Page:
A new device developed by an Ohio University scientist helps reduce the risk of esophageal damage during an ablation operation for atrial fibrillation.
- Atrial fibrillation is a heart rhythm disorder that can lead to stroke.
- This disorder can be treated by removing the heart tissue causing the arrhythmia.
- A new device limits the risk of damage to the esophagus associated with this procedure.
Atrial fibrillation is a heart rhythm disorder characterized by rapid and irregular rhythm. It is due to a malfunction of the two upper chambers of the heart, the atria, which are no longer coordinated with the ventricles to maintain a regular rhythm. This disease affects millions of people worldwide and can have serious health consequences: blood clots can form and cause a stroke.
Treatment of atrial fibrillation
The treatment of atrial fibrillation is most often based on the prescription of anti-arrhythmia drugs. But in some cases, a surgical procedure called removal may be necessary. This procedure involves removing the areas of heart tissue causing the disorder by exposing them to intense cold. Although this procedure is effective, it is often associated with complications, including esophageal damage.
Risks of esophageal damage during atrial fibrillation ablation
When a patient undergoes ablation surgery for atrial fibrillation, the catheter used to reach the heart can cause damage to the nearby esophagus. Esophageal damage can lead to pain, difficulty swallowing, infection, and even bleeding. It is therefore important to find solutions to avoid these complications and improve the safety of this surgical procedure.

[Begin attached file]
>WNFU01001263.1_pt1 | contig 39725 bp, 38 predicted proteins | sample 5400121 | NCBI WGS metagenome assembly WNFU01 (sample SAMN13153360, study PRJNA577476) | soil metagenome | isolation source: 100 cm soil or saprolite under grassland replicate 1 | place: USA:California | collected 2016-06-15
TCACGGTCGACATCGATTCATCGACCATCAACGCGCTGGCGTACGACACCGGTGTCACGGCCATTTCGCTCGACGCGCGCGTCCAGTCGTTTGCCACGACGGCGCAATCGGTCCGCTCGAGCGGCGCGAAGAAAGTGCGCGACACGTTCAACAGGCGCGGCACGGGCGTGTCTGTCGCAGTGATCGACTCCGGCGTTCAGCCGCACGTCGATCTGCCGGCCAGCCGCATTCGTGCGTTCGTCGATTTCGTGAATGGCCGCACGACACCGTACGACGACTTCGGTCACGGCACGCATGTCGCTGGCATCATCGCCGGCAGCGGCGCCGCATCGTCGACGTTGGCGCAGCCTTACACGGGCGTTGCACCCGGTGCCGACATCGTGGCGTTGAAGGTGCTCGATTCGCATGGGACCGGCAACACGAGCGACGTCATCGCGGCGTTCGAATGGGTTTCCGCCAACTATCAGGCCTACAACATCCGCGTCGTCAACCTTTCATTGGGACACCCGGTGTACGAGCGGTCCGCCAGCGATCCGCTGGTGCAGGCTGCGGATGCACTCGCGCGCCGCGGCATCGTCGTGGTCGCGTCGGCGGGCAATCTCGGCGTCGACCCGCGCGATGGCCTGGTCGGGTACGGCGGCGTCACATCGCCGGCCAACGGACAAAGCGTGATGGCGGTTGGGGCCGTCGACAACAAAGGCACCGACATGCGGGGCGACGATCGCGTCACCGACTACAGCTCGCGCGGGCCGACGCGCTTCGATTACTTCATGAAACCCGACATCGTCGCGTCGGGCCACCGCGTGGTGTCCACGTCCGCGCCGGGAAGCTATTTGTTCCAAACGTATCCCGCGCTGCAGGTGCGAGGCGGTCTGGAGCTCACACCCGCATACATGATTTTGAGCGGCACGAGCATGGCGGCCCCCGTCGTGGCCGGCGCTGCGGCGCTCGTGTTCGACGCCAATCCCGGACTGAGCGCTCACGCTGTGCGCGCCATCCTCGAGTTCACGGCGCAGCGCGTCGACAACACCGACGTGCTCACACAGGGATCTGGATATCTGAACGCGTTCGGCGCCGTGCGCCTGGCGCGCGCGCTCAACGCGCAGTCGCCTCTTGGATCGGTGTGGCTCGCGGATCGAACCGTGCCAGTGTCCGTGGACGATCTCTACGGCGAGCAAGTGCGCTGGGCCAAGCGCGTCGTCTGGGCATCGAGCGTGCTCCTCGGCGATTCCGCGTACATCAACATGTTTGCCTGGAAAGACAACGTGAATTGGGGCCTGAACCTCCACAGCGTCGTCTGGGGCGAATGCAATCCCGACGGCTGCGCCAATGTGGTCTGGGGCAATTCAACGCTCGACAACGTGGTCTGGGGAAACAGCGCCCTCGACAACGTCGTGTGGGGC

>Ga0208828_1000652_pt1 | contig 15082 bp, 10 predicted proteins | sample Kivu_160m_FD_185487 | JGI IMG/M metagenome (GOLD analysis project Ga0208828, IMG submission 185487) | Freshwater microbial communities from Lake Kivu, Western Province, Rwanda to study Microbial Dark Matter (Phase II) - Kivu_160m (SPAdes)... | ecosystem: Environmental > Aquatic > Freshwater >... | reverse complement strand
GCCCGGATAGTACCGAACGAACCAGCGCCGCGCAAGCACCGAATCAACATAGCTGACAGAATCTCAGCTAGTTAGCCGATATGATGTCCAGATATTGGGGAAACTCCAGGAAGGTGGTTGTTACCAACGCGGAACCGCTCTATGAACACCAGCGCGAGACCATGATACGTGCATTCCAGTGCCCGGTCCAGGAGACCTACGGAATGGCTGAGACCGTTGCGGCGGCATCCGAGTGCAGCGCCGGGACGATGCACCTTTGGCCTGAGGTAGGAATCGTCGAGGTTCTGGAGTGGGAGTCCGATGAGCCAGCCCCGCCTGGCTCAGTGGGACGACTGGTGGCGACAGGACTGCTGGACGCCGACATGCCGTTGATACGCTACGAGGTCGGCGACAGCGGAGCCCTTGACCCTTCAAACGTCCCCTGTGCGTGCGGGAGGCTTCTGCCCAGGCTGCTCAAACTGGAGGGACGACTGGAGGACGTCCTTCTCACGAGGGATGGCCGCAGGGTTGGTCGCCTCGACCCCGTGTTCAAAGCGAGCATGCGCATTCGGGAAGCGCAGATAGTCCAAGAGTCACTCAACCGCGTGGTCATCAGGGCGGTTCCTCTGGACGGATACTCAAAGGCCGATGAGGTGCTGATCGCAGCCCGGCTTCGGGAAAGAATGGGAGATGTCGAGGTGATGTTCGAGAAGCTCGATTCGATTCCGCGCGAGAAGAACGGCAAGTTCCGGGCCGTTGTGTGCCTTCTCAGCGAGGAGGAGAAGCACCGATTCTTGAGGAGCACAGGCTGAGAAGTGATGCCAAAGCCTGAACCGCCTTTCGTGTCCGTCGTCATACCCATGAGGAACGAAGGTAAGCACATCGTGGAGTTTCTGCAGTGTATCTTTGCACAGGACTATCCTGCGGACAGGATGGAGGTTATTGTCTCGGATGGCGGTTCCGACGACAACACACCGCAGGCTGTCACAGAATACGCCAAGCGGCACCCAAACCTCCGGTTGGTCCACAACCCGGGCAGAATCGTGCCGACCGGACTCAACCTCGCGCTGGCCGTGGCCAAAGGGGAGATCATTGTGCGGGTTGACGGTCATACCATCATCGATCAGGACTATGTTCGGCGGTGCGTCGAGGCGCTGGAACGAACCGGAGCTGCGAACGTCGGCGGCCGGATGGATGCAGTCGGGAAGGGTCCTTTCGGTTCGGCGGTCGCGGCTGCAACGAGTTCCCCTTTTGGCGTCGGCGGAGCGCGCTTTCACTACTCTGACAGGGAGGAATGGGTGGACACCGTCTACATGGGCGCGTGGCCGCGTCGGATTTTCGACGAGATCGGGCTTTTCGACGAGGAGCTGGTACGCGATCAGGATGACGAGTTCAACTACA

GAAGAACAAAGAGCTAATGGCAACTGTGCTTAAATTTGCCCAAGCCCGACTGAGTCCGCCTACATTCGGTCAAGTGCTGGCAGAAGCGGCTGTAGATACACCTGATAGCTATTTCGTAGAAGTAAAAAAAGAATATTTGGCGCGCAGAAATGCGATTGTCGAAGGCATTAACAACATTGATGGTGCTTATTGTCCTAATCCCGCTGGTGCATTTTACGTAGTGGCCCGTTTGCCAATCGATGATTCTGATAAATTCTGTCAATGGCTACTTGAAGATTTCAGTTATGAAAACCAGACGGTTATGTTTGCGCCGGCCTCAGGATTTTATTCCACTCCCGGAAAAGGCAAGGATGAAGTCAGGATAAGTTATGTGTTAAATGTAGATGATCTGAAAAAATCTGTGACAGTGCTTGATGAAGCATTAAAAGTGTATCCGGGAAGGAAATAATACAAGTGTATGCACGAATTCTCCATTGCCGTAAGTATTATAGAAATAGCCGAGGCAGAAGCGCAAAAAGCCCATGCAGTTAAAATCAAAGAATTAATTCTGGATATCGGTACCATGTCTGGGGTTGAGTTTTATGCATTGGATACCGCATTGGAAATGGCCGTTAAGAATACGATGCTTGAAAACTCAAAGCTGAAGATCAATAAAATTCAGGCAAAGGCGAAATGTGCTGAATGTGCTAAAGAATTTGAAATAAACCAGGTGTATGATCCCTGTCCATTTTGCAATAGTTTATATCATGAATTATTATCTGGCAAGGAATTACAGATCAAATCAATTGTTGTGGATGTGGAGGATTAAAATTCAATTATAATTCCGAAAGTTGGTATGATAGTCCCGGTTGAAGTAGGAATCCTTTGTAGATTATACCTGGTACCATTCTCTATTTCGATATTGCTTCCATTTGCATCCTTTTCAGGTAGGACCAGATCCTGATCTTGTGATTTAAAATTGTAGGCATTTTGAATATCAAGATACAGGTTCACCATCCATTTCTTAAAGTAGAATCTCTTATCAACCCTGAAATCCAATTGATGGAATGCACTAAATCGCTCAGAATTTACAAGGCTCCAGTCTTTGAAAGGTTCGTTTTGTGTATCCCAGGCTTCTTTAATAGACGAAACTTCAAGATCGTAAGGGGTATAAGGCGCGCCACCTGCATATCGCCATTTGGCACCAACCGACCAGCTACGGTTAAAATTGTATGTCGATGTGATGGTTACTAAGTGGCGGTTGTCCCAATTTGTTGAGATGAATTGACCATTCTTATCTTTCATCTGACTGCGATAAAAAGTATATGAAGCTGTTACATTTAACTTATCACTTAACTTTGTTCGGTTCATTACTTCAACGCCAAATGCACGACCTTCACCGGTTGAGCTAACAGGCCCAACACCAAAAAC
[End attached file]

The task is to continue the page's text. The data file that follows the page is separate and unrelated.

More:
A new device to reduce the risk of esophageal damage
To answer this problem, a scientist from the University of Ohio has developed a new device called ESOlution. This device allows the esophagus to be diverted out of reach of the catheter used during the cardiac ablation operation, which greatly reduces the risk of damage to the esophagus. It was tested in a clinical trial of 120 patients with atrial fibrillation who underwent heart ablation surgery. The results showed that without its use more than a third of patients had esophageal lesions. In contrast, when the device was used, less than 5% of patients had damage to the esophagus.
A significant advance in the treatment of atrial fibrillation
If approved by the FDA, this device will be the first therapy specifically developed and tested to prevent ablation-related damage to the esophagus. Patients with atrial fibrillation will thus be able to benefit from a safer and less risky operation for their health. This new technology makes it possible to reduce the complications associated with this surgical intervention and to reduce the recovery time for patients.
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